Wednesday, June 6, 2007

Monkey Golf

One of my favorite stories is "Play the Ball Where the Monkey Drops It." This was first relayed to me by my eldest brother several years ago. A while back I came across it again HERE It goes like this:

"The story is told of a golf course in India. Apparently, once the English had colonized the country and established their businesses, they yearned for recreation and decided to build a golf course in Calcutta. Golf in Calcutta presented a unique obstacle. Monkeys would drop out of the trees, scurry across the course, and seize the golf balls. The monkeys would play with the balls, tossing them here and there.

At first, the golfers tried to control the monkeys. Their first strategy was to build high fences around the fairways and greens. This approach, which seemed initially to hold much promise, was abandoned when the golfers discovered that a fence is no challenge to an ambitious monkey. Next, the golfers tried luring the monkeys away from the course. But the monkeys found nothing as amusing as watching humans go wild whenever their little white balls were disturbed. In desperation, the British began trapping the monkeys. But for every monkey they carted off, another would appear.

Finally, the golfers gave in to reality and developed a rather novel ground rule: Play the ball where the monkey drops it. As you can imagine, playing this unique way could be maddening. A beautiful drive down the center of the fairway might be picked up by a monkey and then dropped in the rough. Or the opposite could happen. A hook or slice that had produced a miserable lie might be flung onto the fairway. It did not take long before the golfers realized that golf on this particular course was very similar to our experience of life. There are good breaks, and there are bad breaks. We cannot entirely control the outcome of the game. "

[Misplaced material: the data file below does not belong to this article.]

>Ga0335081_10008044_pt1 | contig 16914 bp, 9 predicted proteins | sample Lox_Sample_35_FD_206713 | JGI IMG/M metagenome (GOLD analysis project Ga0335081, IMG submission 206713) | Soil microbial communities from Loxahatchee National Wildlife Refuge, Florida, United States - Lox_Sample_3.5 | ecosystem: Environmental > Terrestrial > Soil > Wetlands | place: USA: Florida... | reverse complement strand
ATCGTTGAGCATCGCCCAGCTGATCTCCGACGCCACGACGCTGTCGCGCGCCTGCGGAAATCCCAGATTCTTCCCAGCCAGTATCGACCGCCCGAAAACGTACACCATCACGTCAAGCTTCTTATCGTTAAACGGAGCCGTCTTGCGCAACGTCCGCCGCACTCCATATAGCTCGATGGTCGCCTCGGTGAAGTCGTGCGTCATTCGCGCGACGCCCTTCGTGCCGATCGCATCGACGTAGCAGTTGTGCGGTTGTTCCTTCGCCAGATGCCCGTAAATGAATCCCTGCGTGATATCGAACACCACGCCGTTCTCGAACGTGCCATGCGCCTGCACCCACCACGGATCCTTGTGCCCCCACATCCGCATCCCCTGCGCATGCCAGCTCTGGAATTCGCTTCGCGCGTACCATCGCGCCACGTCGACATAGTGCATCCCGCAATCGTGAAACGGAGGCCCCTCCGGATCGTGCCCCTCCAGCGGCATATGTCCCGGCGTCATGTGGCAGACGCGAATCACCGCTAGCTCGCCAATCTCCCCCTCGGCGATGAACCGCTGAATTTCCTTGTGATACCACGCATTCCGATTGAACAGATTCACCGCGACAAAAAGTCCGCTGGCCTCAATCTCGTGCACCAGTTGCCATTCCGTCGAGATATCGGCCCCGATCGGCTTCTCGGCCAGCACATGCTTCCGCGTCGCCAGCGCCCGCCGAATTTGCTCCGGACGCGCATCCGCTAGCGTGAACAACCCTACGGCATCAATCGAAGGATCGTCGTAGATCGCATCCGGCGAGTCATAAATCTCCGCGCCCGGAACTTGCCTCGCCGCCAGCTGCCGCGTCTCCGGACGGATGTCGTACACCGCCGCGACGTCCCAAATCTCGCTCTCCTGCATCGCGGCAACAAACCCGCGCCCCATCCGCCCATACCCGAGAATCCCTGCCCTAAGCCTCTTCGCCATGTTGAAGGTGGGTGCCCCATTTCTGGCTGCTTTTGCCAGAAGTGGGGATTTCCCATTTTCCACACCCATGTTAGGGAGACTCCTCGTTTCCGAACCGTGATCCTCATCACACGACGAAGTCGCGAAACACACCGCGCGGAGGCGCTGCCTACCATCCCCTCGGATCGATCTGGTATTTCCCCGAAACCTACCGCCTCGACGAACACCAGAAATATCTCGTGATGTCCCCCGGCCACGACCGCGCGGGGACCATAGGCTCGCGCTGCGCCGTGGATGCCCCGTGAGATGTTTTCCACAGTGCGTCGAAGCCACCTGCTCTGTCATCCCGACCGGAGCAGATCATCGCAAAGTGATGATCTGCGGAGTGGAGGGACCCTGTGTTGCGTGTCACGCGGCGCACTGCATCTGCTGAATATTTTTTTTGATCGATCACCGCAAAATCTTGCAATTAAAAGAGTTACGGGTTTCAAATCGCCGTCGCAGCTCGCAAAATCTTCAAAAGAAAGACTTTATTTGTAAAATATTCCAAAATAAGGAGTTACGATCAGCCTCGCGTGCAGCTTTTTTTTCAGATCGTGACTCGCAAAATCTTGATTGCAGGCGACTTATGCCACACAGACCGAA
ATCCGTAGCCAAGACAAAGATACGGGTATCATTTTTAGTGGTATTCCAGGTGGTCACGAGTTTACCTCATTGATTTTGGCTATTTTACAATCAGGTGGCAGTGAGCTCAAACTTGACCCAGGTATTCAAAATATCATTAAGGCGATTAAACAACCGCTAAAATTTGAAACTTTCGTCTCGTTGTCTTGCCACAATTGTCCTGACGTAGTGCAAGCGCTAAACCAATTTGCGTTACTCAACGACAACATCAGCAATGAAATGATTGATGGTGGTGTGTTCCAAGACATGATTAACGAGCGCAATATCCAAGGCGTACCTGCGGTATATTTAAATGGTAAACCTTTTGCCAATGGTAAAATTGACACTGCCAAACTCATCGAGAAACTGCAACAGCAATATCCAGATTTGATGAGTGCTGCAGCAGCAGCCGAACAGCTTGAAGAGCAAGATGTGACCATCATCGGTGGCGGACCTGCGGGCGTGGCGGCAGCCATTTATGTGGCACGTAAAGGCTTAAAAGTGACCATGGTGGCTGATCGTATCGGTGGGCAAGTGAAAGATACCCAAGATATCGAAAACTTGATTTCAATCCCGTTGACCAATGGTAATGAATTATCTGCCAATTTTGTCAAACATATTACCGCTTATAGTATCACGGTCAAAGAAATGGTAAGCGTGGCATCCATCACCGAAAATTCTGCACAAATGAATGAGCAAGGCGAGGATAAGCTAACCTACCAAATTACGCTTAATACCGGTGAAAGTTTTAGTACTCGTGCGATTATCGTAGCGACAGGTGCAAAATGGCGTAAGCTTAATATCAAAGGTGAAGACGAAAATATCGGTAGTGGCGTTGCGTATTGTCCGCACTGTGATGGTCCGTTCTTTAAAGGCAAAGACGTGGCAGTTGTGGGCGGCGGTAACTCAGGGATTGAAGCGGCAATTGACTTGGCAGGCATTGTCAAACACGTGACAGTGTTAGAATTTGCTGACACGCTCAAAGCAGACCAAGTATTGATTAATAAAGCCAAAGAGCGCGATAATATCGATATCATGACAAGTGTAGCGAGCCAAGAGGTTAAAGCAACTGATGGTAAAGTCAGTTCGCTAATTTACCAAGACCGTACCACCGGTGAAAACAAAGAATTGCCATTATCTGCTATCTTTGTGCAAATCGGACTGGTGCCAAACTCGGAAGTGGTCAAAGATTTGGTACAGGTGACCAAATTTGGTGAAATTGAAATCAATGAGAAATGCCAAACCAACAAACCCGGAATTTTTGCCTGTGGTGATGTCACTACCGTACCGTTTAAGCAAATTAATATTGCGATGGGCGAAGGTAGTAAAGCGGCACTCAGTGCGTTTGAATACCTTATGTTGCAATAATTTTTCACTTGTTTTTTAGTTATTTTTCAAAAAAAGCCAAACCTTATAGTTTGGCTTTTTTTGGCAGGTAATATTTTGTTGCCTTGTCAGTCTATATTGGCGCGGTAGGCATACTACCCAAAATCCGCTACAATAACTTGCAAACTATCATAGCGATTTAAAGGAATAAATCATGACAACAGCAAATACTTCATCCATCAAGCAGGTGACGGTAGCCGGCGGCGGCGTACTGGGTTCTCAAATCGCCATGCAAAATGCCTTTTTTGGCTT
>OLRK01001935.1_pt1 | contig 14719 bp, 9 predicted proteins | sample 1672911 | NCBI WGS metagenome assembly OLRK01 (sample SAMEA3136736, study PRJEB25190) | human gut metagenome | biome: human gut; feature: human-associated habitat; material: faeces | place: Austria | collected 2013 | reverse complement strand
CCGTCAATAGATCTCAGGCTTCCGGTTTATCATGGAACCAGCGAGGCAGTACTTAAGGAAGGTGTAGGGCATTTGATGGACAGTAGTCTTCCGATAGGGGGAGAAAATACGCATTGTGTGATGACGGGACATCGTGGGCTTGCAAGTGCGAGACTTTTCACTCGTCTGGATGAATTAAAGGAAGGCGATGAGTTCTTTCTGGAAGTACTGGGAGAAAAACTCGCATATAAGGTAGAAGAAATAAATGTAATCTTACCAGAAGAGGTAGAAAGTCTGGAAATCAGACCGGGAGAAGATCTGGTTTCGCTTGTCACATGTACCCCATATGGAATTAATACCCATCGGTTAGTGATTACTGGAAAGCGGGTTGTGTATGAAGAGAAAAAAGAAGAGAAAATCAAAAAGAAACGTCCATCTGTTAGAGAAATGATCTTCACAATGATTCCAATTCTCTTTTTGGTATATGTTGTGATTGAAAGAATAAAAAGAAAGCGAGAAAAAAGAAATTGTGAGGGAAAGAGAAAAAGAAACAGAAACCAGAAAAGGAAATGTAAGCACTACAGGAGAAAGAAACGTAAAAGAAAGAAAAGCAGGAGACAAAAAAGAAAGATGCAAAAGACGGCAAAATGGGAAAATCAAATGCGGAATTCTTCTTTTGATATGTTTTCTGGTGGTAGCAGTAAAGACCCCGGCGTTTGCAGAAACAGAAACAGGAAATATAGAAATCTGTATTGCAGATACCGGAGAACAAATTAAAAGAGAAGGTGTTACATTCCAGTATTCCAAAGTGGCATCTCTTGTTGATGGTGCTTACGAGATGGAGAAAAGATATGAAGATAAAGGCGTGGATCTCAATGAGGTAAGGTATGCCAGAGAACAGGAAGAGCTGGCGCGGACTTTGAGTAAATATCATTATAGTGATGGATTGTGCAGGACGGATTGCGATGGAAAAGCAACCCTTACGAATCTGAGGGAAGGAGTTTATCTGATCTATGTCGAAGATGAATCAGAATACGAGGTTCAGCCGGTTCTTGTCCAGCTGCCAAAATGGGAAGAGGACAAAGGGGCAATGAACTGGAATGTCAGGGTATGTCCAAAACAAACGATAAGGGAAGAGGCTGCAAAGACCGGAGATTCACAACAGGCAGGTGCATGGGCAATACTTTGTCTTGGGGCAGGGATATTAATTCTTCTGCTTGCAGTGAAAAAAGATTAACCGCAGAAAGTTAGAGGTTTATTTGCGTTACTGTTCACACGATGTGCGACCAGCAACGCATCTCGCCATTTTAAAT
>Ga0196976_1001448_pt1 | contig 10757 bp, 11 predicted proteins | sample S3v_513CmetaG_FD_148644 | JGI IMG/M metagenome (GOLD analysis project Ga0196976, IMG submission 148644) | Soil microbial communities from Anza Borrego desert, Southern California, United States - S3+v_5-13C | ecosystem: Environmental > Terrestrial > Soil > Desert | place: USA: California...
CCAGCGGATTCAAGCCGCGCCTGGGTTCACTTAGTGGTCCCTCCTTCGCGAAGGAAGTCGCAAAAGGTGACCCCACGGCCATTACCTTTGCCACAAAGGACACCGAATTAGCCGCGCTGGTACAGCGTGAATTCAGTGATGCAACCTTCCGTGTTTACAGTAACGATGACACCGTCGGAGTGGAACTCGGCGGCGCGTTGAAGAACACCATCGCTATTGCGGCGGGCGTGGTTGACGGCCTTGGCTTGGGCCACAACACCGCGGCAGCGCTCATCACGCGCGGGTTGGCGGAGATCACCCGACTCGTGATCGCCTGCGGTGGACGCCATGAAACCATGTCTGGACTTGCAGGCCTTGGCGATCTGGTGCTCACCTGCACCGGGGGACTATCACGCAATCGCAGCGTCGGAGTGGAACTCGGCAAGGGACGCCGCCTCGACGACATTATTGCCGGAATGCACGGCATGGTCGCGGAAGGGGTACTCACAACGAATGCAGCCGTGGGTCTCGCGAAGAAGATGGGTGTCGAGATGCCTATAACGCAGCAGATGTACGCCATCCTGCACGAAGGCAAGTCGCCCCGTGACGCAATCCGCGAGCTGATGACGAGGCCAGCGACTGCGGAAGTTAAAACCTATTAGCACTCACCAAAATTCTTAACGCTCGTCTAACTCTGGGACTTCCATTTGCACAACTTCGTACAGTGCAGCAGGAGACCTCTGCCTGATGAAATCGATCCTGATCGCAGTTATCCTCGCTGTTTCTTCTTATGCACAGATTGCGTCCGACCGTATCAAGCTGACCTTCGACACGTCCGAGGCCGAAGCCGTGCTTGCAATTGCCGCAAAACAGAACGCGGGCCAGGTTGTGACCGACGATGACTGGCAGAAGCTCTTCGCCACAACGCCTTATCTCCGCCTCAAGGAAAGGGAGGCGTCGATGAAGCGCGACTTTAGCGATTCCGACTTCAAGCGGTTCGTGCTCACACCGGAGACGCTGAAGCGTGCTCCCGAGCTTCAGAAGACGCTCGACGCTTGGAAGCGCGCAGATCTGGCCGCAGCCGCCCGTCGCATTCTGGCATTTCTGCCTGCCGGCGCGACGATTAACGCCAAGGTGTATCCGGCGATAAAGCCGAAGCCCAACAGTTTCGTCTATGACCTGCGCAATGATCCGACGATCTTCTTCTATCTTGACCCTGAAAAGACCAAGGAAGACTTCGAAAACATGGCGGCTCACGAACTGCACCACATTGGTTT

I've been thinking about this a lot lately. I've heard it said that pain is merely the measuring stick between current reality and whatever it is we desire. The greater the distance, the greater the pain. But no matter how we wish things had turned out or what we hope or strive for, what IS, is. How I choose to respond to that is really the only true control I get.

I also need to remember that I only see a very narrow, finite slice of the universal picture. More than once in the past I've discovered after the fact that times when I did not get something I wanted badly, or when events unfolded that SEEMED to be just plain terrible, the lessons learned were ultimately very much in my best interest. There have been some unanswered prayers (or those answered with a "no" or "not yet") that clearly proved to be major blessings in the long run.

So I'm trying to remind myself to trust the universe to open the doors that will ultimately bless my life and keep tightly shut those doors that would open before me the wrong path. I'm practicing allowing myself to feel at peace with whatever happens rather that take on my usual control-freak M.O. of stewing and storming and giving myself all sorts of grief and frustration when things turn out differently than I had planned or hoped for. That doesn't mean I have ceased to care about the outcome. I haven't! It also does not mean I will stop trying my best to pursue particular paths.

Those golfers in India didn't just give up trying to play to their best advantage. They still sought out just the right kinds of clubs, took lessons to perfect their swing and did all they could to master their game. But in the final analysis, they learned to accept that no matter WHAT they could do to be the best golfers they knew how to be, in the end we all have to play the ball wherever the monkey happens to drop it. And that's ok.


Marie said...

This may be my favorite metaphor yet for the fickleness of fate. It's a lot less sad when you think of it as an innocently playful monkey getting a giggle out of the unexpected. Reminds me of G.K. Chesterton's take on God in The Man Who was Thursday.

Anna Maria Junus said...

What a great story.

And what a great saying. "Play the ball where the monkey drops it." You'll get some great looks when you say that to someone.